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About the Author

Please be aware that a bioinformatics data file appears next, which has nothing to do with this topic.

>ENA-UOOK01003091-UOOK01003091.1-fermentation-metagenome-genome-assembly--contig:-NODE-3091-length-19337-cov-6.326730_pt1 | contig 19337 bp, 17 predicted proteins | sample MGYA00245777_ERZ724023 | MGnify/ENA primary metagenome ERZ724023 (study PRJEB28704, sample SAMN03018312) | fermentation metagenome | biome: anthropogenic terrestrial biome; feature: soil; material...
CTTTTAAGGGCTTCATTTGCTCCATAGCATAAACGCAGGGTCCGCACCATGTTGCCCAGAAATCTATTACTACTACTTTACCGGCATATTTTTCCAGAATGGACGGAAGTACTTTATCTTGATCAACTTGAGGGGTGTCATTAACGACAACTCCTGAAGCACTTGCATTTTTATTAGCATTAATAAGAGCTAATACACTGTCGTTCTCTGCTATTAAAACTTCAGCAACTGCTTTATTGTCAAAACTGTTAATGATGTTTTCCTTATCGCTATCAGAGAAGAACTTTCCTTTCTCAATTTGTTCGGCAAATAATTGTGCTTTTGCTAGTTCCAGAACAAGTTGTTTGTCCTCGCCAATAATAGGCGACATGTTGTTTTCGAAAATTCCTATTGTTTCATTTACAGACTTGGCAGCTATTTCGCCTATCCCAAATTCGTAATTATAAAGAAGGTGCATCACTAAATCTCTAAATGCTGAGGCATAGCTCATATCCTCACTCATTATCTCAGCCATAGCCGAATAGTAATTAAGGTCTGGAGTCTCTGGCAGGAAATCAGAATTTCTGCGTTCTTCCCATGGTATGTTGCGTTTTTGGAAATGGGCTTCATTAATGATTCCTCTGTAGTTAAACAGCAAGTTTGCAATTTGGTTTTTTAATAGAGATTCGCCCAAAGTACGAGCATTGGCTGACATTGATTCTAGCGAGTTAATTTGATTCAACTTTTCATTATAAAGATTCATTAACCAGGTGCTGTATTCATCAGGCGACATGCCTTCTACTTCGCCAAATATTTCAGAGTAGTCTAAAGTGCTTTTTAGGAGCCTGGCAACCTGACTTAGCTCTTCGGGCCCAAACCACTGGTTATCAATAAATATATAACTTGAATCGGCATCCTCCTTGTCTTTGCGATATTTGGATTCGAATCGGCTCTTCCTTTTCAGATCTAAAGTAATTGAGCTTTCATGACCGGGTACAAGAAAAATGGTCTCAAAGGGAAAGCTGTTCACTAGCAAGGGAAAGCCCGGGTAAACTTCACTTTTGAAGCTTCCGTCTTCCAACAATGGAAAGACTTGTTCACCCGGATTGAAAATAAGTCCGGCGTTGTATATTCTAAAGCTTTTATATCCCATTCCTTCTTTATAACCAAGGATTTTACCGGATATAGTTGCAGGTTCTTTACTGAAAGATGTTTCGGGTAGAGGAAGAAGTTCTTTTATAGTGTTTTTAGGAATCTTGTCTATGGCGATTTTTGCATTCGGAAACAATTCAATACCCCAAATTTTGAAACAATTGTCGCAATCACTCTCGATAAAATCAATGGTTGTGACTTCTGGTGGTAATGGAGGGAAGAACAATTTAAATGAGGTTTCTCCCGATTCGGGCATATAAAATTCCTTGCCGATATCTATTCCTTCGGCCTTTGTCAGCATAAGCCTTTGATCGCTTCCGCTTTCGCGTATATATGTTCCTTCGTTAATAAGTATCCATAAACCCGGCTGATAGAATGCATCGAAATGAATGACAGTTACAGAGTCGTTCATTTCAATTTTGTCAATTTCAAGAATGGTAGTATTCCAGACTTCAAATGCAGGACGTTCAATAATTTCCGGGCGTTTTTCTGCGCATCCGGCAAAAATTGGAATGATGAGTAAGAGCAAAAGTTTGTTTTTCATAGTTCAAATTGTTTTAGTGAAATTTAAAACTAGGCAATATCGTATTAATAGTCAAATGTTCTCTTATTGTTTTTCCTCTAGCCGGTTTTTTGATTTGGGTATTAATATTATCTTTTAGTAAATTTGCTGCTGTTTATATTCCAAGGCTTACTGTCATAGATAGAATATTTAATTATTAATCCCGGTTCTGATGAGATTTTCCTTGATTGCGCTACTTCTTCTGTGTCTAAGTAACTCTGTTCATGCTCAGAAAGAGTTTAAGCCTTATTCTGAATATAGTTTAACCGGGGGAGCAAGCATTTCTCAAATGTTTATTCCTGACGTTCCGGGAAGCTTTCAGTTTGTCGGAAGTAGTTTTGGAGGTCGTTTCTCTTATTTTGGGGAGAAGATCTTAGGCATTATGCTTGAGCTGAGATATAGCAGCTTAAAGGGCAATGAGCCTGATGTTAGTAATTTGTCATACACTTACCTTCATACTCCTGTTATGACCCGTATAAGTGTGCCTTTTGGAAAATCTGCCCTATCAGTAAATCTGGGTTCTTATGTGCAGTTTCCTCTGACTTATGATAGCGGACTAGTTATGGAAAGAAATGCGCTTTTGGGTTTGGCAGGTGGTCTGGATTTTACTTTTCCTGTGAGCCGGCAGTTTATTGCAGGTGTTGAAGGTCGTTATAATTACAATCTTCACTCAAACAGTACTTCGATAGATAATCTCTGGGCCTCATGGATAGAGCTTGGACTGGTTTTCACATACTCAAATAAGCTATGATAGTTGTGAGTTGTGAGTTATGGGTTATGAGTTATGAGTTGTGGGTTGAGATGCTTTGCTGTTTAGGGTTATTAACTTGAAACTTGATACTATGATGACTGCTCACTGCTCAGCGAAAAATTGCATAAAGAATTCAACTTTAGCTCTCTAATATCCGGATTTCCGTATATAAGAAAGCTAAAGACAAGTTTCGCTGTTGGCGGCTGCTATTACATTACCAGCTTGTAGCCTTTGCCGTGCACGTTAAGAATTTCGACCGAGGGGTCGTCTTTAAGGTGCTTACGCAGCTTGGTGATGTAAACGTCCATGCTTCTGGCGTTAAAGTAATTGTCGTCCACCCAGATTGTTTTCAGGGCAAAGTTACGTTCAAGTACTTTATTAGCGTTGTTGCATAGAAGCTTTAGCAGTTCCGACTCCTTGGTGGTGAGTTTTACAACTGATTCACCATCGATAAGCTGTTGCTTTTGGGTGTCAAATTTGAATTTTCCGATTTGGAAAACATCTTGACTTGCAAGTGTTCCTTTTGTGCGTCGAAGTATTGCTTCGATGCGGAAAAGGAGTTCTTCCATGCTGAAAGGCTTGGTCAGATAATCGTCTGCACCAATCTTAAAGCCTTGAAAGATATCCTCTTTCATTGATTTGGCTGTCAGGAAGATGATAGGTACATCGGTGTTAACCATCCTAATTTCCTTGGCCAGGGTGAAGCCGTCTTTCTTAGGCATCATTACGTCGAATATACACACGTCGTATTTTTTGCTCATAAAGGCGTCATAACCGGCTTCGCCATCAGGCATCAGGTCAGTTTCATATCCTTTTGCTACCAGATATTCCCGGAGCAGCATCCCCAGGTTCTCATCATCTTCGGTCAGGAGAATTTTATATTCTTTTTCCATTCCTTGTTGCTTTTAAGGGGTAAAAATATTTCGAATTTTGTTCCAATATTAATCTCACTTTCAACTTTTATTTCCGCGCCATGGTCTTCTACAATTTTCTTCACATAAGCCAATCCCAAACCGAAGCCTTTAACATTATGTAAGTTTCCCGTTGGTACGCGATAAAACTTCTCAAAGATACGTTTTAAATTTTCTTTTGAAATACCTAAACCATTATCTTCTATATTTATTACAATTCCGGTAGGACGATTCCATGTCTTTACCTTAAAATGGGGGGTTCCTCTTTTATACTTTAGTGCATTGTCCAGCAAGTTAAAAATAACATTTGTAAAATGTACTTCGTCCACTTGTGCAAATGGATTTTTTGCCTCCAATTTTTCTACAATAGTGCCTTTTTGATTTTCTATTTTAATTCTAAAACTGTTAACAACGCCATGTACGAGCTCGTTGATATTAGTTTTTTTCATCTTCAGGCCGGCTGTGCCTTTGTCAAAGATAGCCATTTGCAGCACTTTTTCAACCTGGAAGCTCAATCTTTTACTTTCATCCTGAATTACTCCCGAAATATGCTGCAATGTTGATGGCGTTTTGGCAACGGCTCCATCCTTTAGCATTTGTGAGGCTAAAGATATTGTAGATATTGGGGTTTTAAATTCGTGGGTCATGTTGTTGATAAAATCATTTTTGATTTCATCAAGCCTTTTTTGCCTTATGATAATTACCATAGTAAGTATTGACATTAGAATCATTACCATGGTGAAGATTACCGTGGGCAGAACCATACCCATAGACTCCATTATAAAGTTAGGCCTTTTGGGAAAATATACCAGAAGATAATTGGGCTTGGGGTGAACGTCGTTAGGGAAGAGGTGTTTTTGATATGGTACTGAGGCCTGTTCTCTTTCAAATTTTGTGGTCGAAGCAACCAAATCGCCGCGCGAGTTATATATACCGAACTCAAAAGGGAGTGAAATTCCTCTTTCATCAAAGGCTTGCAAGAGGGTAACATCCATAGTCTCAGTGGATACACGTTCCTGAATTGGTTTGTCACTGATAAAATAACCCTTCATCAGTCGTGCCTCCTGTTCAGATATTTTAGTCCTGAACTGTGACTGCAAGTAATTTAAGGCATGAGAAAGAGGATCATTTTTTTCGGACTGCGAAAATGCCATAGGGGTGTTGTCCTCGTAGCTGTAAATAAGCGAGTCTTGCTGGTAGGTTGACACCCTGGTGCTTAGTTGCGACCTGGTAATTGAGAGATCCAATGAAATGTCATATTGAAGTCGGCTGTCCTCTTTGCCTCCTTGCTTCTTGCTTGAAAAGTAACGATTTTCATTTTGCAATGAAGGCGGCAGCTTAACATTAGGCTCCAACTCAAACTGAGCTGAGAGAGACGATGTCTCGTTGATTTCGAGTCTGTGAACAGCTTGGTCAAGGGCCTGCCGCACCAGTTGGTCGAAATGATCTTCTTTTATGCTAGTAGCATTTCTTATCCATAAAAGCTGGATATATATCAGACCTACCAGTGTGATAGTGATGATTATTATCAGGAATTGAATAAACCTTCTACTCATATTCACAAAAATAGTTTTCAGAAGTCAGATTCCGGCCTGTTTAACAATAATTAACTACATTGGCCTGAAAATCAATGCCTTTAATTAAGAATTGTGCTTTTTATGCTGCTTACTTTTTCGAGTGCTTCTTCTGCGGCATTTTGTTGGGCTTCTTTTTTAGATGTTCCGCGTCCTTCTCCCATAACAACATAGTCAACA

Aldous Huxley (1894-1963) was an English writer and philosopher. Born in Godalming, Huxley--the grandson of famed zoologist Thomas Henry Huxley and grandnephew of poet and critic Matthew Arnold--was raised in a family with wide-ranging intellectual interests. He attended Eton College as a youth before enrolling at Balliol College, Oxford, where he studied English literature and edited Oxford Poetry. An eye disease Huxley contracted around this time ended his hopes of studying medicine and serving in the Great War, and he instead graduated with a BA in 1916. After a brief stint teaching French at Eton College--among his pupils was Eric Blair, later to write under the pen-name George Orwell--and several years working for Brynner and Mond, a chemical company, Orwell began writing in earnest. The first decade of his career saw him publish four novels, including Crome Yellow (1921) and Point Counter Point (1928). These early works of social satire, inspired in part by his acquaintance with members of the Bloomsbury Group, including Bertrand Russell and Alfred North Whitehead, as well as by his friendship with D.H. Lawrence, gave way in the 1930s to more serious works of fiction, including the dystopian classic Brave New World (1932) and Eyeless in Gaza (1936), a novel with pacifist themes. In 1937, Huxley moved with his wife, Maria, and son, Matthew, to Los Angeles, where he would live, apart from a period in Taos, New Mexico, for the rest of his life. Over the next three decades, Huxley continued to publish award-winning works of fiction, devoted himself to Vedantism, and wrote works on mysticism, Eastern and Western philosophies, and the use of psychedelic drugs.